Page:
The Conversation: Worldwide Vaccine Rollout Raises Questions

Dec 8, 2020

Vaccine Trials, Rollout Reaction; Black Water Dive Guide; Reality Check: Uncertainty Surrounding Rail Bids; Waikiki Film

Vaccine Trials, Rollout Reaction

This morning the headlines out of London are hailing the first citizens to get the COVID-19 vaccines produced by Pfizer. Among those who have been watching the events unfold are Hawaii residents who took part in the clinical trials here in the islands.


Not everyone is in a rush to get the vaccines. There are some who aren’t convinced it will be safe, but Ryan Ozawa who agreed early on to be a guinea pig to test the experimental drug had no qualms about signing up. Ozawa may be familiar to HPR listeners. He was a co-host of Bytemarks Cafe and is currently Communications Director for the real estate tech company Hawaii Information Service.

Credit Jeff Milisen

Blackwater Dive Guide

Blackwater diving. Sound intriguing? Well, do we have a guide for you.

Jeff Milisen loves marine science and photography. He has managed to combine his passions and now has a collection of stunning images put together as a field guide .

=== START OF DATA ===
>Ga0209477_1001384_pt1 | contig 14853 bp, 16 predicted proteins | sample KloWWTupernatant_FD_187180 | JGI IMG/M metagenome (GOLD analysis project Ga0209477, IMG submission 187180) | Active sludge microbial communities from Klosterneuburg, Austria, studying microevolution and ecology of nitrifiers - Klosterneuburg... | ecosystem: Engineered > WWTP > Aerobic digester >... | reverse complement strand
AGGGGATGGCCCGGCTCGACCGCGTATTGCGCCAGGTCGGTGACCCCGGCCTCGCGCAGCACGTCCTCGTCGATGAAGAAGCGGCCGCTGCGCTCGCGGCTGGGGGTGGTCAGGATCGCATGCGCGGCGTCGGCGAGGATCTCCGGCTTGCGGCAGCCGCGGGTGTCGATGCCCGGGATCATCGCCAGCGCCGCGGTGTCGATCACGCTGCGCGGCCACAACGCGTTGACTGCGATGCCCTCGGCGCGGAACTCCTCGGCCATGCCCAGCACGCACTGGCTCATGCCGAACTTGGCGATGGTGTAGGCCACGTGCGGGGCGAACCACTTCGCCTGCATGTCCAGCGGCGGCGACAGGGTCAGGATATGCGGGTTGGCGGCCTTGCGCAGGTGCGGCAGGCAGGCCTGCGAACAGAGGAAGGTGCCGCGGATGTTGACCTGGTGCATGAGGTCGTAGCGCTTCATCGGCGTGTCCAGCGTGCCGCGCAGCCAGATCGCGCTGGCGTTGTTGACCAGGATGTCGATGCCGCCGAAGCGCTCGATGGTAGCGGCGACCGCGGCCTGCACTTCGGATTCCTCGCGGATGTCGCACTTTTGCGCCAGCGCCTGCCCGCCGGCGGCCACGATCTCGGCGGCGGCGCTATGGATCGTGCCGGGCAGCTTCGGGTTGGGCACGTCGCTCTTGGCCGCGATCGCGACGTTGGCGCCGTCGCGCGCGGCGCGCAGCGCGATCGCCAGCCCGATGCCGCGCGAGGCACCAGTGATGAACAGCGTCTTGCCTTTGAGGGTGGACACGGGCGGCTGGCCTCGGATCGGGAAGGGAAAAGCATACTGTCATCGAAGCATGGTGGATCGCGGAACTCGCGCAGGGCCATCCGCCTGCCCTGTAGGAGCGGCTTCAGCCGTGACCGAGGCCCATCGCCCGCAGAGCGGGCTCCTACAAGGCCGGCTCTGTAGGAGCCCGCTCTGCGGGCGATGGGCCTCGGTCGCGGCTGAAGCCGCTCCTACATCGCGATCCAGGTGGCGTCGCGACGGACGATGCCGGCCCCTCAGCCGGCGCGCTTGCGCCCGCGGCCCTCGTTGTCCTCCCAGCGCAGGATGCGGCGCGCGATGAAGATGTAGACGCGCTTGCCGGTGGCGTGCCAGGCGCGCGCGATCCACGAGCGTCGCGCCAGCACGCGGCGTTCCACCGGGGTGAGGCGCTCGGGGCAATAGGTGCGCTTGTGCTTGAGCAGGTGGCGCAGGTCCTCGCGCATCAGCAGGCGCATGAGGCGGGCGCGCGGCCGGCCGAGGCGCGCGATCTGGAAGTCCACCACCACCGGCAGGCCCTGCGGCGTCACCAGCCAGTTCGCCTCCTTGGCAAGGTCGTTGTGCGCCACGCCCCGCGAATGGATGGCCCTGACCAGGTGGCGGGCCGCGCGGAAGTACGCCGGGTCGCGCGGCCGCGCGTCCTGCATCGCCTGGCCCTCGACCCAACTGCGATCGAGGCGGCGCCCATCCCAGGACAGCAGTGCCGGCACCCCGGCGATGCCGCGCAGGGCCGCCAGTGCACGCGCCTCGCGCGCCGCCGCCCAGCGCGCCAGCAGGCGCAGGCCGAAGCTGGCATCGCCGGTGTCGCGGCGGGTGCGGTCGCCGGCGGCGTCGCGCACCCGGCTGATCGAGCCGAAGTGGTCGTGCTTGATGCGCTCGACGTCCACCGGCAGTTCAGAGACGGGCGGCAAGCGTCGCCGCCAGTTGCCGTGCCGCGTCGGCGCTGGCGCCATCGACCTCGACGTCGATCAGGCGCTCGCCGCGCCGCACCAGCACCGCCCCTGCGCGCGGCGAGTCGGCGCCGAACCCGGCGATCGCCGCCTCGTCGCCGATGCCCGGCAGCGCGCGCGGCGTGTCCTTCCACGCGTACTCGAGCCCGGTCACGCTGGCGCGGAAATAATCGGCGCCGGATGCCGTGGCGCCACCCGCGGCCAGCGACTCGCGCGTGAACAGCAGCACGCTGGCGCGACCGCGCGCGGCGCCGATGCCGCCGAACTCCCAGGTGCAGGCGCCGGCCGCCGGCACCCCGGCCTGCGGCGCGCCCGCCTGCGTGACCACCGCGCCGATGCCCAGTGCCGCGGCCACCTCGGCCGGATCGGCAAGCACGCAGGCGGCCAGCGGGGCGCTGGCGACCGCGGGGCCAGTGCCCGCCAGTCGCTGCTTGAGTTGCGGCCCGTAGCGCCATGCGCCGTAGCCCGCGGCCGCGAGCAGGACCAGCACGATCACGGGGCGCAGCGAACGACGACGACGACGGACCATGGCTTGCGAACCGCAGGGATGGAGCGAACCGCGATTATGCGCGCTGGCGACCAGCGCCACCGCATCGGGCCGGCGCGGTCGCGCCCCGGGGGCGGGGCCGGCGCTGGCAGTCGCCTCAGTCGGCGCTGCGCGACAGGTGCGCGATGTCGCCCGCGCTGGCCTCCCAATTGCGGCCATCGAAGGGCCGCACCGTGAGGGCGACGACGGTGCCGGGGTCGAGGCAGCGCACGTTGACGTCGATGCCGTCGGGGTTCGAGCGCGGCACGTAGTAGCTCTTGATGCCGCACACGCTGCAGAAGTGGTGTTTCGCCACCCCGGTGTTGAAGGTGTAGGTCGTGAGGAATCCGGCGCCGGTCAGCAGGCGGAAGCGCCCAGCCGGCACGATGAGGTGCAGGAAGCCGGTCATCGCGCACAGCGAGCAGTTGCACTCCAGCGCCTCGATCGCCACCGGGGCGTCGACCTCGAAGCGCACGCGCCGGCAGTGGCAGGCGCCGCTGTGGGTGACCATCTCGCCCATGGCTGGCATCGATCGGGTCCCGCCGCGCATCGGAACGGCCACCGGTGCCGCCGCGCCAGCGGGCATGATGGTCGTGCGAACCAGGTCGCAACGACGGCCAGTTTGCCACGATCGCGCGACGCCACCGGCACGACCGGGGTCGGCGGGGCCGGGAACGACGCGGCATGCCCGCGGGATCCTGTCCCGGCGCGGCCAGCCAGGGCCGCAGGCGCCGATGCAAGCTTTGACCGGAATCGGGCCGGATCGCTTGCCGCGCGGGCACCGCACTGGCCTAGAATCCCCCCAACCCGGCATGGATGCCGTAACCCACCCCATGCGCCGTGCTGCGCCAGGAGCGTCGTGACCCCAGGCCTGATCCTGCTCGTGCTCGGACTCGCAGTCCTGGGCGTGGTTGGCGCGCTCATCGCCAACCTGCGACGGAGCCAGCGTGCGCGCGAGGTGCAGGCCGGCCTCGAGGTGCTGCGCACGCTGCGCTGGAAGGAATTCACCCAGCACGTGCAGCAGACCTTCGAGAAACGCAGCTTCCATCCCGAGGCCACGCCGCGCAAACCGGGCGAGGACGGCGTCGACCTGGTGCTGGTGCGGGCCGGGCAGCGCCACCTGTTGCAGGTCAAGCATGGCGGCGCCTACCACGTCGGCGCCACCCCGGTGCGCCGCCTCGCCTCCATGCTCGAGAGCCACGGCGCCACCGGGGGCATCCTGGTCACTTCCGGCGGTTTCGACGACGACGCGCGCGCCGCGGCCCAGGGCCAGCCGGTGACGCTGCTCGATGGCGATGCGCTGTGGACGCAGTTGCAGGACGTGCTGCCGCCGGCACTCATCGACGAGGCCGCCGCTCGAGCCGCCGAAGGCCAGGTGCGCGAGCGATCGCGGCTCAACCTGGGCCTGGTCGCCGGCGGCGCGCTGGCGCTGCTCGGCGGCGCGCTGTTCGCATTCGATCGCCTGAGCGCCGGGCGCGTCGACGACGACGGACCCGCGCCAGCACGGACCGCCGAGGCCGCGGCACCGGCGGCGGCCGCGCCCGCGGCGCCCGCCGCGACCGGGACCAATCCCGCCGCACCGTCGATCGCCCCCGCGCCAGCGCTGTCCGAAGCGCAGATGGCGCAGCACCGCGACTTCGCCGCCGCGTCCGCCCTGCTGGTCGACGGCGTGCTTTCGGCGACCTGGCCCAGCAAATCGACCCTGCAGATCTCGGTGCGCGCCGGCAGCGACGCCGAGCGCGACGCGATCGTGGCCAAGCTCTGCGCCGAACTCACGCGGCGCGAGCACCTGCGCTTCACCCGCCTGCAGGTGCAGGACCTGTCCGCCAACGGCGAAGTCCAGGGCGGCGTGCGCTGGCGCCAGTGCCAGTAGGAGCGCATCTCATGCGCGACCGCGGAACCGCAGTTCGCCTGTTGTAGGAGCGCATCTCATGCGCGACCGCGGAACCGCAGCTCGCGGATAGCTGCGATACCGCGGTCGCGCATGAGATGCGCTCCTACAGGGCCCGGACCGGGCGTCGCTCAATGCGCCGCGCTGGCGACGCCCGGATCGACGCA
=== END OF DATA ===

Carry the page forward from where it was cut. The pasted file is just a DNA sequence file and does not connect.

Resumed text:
Science meets art for this Kona diver who studied at the University of Hawaii Manoa and worked at the Waikiki Aquarium. His images of amazing sea creatures just pop against the night diving blackness, and his is love for his work is infectious.

Reality Check: Uncertainty Surrounding Rail Bids

Honolulu Civil Beat’s reality check has the latest on the most expensive municipal project ever in Hawaii’s history - coming up on ten billion dollars. Reporter Marcel Honore joins us today.

Waikiki Film

The closing film of this year’s Hawaii International Film Festival has drawn much attention for its surreal and darkly honest depiction of life in the Hawaiian islands. The film centers on a Native Hawaiian woman named Kea who throughout the course of the film deals with issues like homelessness, domestic abuse and addiction. While the film has been praised for its gritty subject matter, director Christopher Kahunahana says that the intention was not to “try” to be anything - only to serve as an honest depiction of the Hawaii he and so many others know. He spoke with The Conversation’s Harrison Patino about the film.